Tourism venture Virgin Galactic sent its spaceplane into space for the second time this morning, qualifying all three people on the flight for their commercial astronaut wings. One of those riders was Virgin Galactic's first test passenger, Beth Moses, the chief astronaut instructor at Virgin Galactic, who flew along with the vehicle's two pilots. She's also Virgin Galactic's first female flyer.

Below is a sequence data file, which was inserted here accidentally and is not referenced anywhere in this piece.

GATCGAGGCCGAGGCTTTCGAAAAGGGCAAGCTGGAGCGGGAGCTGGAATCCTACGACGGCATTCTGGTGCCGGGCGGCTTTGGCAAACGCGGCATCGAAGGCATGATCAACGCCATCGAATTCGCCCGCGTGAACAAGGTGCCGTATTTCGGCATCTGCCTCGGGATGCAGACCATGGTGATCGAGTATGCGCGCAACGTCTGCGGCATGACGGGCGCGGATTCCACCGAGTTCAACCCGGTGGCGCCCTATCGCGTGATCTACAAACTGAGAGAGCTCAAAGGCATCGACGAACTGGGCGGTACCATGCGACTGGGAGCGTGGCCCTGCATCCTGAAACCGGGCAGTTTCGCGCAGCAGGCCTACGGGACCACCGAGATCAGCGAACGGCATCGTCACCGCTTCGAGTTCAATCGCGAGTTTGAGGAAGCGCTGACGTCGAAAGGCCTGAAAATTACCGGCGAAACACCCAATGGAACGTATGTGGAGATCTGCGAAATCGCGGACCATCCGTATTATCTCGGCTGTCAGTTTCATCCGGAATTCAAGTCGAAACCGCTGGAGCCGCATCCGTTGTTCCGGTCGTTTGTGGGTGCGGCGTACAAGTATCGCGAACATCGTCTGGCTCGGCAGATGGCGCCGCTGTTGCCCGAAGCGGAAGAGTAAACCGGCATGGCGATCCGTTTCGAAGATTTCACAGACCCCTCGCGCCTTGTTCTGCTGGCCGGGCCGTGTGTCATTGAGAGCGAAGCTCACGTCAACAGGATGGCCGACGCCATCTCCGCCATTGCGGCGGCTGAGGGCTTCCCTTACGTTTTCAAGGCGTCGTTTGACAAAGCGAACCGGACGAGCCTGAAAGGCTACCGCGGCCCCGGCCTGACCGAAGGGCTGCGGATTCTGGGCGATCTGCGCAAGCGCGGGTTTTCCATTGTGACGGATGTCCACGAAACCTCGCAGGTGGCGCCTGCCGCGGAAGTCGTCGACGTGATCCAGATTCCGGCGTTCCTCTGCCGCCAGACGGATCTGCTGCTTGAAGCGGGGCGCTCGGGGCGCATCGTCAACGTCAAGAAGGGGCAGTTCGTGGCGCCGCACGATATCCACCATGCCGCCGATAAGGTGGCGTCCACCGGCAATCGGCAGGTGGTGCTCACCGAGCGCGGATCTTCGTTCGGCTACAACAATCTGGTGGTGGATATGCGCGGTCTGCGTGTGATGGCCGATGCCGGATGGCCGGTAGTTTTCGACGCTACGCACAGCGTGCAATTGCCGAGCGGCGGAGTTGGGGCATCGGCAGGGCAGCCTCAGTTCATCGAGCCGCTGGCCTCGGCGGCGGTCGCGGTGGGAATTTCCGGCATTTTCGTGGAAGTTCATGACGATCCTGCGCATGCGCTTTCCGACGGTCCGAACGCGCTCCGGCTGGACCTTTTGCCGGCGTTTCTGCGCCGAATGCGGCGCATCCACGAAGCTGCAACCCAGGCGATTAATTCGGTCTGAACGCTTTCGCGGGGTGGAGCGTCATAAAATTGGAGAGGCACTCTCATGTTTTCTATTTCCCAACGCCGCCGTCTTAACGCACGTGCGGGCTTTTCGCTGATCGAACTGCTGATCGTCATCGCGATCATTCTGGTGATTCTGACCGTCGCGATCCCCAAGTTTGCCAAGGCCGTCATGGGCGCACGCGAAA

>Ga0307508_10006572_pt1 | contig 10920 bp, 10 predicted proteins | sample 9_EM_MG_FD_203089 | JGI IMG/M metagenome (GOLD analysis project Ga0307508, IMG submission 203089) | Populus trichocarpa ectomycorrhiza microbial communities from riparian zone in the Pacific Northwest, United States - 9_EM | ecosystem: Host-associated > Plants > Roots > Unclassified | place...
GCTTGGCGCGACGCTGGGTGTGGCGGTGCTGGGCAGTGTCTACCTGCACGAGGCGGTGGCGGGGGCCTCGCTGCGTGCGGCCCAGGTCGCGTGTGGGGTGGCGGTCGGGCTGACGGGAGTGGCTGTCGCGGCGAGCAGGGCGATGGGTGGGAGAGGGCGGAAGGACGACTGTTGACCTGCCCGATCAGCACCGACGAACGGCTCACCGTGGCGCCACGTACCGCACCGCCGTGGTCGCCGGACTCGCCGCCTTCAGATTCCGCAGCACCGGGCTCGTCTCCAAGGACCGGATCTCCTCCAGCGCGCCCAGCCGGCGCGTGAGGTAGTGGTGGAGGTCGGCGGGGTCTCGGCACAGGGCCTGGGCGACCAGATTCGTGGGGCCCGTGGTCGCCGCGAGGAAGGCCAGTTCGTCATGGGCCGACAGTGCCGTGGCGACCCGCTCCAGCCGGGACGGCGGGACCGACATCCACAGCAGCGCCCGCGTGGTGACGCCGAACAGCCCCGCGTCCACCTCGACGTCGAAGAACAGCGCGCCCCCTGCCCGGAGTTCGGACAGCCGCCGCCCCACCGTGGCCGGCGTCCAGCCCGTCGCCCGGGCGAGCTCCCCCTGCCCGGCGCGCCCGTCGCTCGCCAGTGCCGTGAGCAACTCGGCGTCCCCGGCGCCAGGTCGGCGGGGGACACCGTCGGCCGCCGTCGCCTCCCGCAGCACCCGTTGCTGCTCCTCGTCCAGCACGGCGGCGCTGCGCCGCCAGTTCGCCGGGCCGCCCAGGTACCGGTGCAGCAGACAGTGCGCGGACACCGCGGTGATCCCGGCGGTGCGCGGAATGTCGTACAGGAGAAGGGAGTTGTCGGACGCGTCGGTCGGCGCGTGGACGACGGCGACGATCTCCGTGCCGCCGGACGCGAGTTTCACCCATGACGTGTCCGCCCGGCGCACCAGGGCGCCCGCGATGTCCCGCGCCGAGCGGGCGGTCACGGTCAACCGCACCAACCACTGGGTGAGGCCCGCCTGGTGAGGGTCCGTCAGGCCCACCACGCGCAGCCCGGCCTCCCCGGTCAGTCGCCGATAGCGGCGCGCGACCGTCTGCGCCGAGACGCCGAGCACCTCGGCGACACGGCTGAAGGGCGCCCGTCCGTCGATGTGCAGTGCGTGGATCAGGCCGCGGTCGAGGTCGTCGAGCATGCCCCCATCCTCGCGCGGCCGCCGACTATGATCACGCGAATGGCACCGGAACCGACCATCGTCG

Virgin Galactic's spaceplane, the VSS Unity, is designed to take passengers to the edge of space where they can experience a few minutes of weightlessness. But up until the end of last year, the vehicle had yet to breach Earth's atmosphere. That changed in December when Virgin Galactic made history by sending VSS Unity to a height of 51.4 miles (82.7 kilometers), an altitude that many (but not all) consider to be the start of space. For those who adhere to that definition, it was the first time that people had launched to space from the US since 2011. As a result, the two pilots of the December flight received astronaut wings from the Federal Aviation Administration in early February.